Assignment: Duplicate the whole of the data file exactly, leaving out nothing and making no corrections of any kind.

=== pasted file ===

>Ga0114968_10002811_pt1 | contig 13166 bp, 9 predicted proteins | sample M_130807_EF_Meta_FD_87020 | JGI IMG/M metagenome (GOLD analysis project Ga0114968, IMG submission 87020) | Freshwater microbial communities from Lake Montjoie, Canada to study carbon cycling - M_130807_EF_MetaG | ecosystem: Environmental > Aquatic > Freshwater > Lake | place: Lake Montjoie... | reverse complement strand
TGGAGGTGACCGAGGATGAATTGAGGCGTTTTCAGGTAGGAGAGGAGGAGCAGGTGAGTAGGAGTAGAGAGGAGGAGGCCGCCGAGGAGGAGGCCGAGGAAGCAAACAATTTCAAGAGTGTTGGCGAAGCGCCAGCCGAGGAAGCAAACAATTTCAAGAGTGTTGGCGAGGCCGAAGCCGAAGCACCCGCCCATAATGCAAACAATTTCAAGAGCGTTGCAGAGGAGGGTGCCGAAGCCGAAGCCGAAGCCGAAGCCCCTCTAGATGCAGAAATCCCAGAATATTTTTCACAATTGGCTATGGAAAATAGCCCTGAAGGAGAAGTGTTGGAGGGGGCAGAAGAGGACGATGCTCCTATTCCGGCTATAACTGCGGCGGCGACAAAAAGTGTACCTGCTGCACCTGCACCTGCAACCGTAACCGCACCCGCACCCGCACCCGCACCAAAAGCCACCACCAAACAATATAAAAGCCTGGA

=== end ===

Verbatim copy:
>Ga0114968_10002811_pt1 | contig 13166 bp, 9 predicted proteins | sample M_130807_EF_Meta_FD_87020 | JGI IMG/M metagenome (GOLD analysis project Ga0114968, IMG submission 87020) | Freshwater microbial communities from Lake Montjoie, Canada to study carbon cycling - M_130807_EF_MetaG | ecosystem: Environmental > Aquatic > Freshwater > Lake | place: Lake Montjoie... | reverse complement strand
TGGAGGTGACCGAGGATGAATTGAGGCGTTTTCAGGTAGGAGAGGAGGAGCAGGTGAGTAGGAGTAGAGAGGAGGAGGCCGCCGAGGAGGAGGCCGAGGAAGCAAACAATTTCAAGAGTGTTGGCGAAGCGCCAGCCGAGGAAGCAAACAATTTCAAGAGTGTTGGCGAGGCCGAAGCCGAAGCACCCGCCCATAATGCAAACAATTTCAAGAGCGTTGCAGAGGAGGGTGCCGAAGCCGAAGCCGAAGCCGAAGCCCCTCTAGATGCAGAAATCCCAGAATATTTTTCACAATTGGCTATGGAAAATAGCCCTGAAGGAGAAGTGTTGGAGGGGGCAGAAGAGGACGATGCTCCTATTCCGGCTATAACTGCGGCGGCGACAAAAAGTGTACCTGCTGCACCTGCACCTGCAACCGTAACCGCACCCGCACCCGCACCCGCACCAAAAGCCACCACCAAACAATATAAAAGCCTGGA